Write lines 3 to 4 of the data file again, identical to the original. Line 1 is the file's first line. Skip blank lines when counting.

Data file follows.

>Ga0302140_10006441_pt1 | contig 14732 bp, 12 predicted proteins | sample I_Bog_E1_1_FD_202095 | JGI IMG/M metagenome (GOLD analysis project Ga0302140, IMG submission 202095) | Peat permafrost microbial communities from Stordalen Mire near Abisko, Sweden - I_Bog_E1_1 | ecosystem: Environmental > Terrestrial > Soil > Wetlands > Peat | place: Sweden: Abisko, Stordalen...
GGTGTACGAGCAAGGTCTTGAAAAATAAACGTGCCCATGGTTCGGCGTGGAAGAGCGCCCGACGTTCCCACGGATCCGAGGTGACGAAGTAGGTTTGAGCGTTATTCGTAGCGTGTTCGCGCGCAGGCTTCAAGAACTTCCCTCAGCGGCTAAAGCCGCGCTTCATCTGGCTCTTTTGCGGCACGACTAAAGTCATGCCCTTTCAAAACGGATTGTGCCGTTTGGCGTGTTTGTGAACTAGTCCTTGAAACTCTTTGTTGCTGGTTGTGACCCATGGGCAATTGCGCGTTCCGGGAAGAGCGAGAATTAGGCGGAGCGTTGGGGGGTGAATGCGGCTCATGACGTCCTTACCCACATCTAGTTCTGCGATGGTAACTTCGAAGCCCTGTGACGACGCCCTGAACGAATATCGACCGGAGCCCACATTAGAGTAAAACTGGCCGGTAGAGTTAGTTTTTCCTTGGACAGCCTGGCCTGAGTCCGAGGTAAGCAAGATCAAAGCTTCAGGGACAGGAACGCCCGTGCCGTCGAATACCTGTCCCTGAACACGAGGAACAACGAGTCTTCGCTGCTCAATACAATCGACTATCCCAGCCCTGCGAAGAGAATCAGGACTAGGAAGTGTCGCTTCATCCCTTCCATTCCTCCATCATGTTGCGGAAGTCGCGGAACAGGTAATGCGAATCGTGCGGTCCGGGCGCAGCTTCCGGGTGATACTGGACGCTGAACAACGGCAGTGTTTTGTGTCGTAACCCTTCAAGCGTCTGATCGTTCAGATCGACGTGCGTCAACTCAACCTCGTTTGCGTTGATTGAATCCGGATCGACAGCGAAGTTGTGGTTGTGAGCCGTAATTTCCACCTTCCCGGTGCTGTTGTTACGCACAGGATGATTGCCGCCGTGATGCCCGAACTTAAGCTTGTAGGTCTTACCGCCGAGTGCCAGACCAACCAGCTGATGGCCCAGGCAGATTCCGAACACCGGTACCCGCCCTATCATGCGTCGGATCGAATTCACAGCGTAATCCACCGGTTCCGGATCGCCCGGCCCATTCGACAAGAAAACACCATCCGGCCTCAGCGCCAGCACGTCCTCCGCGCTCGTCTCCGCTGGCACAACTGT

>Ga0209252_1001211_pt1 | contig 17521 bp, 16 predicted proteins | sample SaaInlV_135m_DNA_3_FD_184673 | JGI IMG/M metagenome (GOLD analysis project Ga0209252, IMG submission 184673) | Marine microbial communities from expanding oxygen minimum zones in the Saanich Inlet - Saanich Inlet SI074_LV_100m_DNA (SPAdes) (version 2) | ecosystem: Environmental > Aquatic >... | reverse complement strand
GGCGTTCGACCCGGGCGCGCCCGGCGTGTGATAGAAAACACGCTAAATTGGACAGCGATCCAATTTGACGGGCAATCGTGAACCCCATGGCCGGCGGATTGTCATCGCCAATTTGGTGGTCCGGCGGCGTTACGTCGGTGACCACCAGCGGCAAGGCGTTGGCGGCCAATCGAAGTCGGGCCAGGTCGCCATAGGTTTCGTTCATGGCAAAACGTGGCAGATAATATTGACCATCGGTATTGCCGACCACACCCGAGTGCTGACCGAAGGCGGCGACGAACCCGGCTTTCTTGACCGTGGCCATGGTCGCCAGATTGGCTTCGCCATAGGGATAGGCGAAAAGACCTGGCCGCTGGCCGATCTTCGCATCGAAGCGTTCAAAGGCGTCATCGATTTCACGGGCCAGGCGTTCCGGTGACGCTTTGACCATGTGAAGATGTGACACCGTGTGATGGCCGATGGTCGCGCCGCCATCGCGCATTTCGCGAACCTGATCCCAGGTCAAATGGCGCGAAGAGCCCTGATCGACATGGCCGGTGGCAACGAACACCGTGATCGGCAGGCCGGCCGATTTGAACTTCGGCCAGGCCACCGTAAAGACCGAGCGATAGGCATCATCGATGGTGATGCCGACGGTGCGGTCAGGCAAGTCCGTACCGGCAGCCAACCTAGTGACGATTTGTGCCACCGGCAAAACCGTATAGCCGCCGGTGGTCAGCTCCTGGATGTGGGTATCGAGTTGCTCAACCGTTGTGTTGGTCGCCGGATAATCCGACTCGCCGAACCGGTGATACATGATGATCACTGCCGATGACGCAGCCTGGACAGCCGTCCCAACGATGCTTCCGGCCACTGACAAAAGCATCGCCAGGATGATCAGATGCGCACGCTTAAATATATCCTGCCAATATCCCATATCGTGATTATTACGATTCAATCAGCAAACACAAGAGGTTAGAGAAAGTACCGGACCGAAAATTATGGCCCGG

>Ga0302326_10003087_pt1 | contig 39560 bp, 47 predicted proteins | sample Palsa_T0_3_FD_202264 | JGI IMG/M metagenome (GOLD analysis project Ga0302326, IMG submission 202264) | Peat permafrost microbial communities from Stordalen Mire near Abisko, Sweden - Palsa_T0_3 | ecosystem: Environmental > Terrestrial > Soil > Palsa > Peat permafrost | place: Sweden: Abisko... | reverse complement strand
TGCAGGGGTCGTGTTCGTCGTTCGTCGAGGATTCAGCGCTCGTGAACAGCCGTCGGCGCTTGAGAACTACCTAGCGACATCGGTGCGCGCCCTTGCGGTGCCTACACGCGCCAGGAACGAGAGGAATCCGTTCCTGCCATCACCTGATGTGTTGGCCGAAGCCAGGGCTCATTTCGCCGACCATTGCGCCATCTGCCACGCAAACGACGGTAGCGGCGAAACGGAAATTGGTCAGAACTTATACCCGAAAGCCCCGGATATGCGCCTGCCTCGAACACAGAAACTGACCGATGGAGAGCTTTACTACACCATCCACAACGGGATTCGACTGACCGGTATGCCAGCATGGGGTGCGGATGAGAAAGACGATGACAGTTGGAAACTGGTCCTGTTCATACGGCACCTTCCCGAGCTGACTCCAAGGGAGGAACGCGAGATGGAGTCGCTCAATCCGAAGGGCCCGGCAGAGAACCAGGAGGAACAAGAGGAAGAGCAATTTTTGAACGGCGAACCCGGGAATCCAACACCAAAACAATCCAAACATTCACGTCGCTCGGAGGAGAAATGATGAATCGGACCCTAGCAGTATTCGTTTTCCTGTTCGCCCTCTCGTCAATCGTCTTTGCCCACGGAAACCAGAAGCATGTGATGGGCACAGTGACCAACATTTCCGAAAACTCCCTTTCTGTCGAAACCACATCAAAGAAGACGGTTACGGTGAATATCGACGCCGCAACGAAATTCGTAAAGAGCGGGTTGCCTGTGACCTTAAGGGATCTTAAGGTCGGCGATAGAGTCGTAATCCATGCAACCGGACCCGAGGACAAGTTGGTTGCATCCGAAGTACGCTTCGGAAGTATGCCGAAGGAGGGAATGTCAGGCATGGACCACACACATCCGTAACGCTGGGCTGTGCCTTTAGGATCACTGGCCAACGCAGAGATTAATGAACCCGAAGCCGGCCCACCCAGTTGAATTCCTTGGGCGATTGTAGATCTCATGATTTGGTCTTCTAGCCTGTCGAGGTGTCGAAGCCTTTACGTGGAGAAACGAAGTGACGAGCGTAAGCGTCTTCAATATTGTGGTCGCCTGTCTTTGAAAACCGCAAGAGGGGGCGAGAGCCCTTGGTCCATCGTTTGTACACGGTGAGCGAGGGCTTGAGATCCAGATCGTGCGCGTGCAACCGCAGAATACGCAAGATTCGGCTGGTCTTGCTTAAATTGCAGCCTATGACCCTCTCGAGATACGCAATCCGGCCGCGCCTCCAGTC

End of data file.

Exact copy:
>Ga0209252_1001211_pt1 | contig 17521 bp, 16 predicted proteins | sample SaaInlV_135m_DNA_3_FD_184673 | JGI IMG/M metagenome (GOLD analysis project Ga0209252, IMG submission 184673) | Marine microbial communities from expanding oxygen minimum zones in the Saanich Inlet - Saanich Inlet SI074_LV_100m_DNA (SPAdes) (version 2) | ecosystem: Environmental > Aquatic >... | reverse complement strand
GGCGTTCGACCCGGGCGCGCCCGGCGTGTGATAGAAAACACGCTAAATTGGACAGCGATCCAATTTGACGGGCAATCGTGAACCCCATGGCCGGCGGATTGTCATCGCCAATTTGGTGGTCCGGCGGCGTTACGTCGGTGACCACCAGCGGCAAGGCGTTGGCGGCCAATCGAAGTCGGGCCAGGTCGCCATAGGTTTCGTTCATGGCAAAACGTGGCAGATAATATTGACCATCGGTATTGCCGACCACACCCGAGTGCTGACCGAAGGCGGCGACGAACCCGGCTTTCTTGACCGTGGCCATGGTCGCCAGATTGGCTTCGCCATAGGGATAGGCGAAAAGACCTGGCCGCTGGCCGATCTTCGCATCGAAGCGTTCAAAGGCGTCATCGATTTCACGGGCCAGGCGTTCCGGTGACGCTTTGACCATGTGAAGATGTGACACCGTGTGATGGCCGATGGTCGCGCCGCCATCGCGCATTTCGCGAACCTGATCCCAGGTCAAATGGCGCGAAGAGCCCTGATCGACATGGCCGGTGGCAACGAACACCGTGATCGGCAGGCCGGCCGATTTGAACTTCGGCCAGGCCACCGTAAAGACCGAGCGATAGGCATCATCGATGGTGATGCCGACGGTGCGGTCAGGCAAGTCCGTACCGGCAGCCAACCTAGTGACGATTTGTGCCACCGGCAAAACCGTATAGCCGCCGGTGGTCAGCTCCTGGATGTGGGTATCGAGTTGCTCAACCGTTGTGTTGGTCGCCGGATAATCCGACTCGCCGAACCGGTGATACATGATGATCACTGCCGATGACGCAGCCTGGACAGCCGTCCCAACGATGCTTCCGGCCACTGACAAAAGCATCGCCAGGATGATCAGATGCGCACGCTTAAATATATCCTGCCAATATCCCATATCGTGATTATTACGATTCAATCAGCAAACACAAGAGGTTAGAGAAAGTACCGGACCGAAAATTATGGCCCGG